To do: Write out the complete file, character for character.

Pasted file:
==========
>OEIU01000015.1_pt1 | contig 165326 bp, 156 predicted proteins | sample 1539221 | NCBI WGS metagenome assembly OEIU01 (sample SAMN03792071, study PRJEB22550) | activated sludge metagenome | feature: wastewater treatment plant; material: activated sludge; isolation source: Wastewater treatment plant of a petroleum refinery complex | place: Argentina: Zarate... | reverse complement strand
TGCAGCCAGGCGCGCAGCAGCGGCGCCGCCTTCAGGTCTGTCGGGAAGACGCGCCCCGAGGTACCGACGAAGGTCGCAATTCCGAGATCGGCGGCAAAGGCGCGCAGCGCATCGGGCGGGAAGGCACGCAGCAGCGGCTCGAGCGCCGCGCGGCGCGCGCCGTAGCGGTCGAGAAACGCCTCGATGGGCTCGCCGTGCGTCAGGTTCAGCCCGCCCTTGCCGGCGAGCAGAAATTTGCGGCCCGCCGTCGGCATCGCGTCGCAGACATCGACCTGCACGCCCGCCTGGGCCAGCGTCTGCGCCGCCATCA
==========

>OEIU01000015.1_pt1 | contig 165326 bp, 156 predicted proteins | sample 1539221 | NCBI WGS metagenome assembly OEIU01 (sample SAMN03792071, study PRJEB22550) | activated sludge metagenome | feature: wastewater treatment plant; material: activated sludge; isolation source: Wastewater treatment plant of a petroleum refinery complex | place: Argentina: Zarate... | reverse complement strand
TGCAGCCAGGCGCGCAGCAGCGGCGCCGCCTTCAGGTCTGTCGGGAAGACGCGCCCCGAGGTACCGACGAAGGTCGCAATTCCGAGATCGGCGGCAAAGGCGCGCAGCGCATCGGGCGGGAAGGCACGCAGCAGCGGCTCGAGCGCCGCGCGGCGCGCGCCGTAGCGGTCGAGAAACGCCTCGATGGGCTCGCCGTGCGTCAGGTTCAGCCCGCCCTTGCCGGCGAGCAGAAATTTGCGGCCCGCCGTCGGCATCGCGTCGCAGACATCGACCTGCACGCCCGCCTGGGCCAGCGTCTGCGCCGCCATCA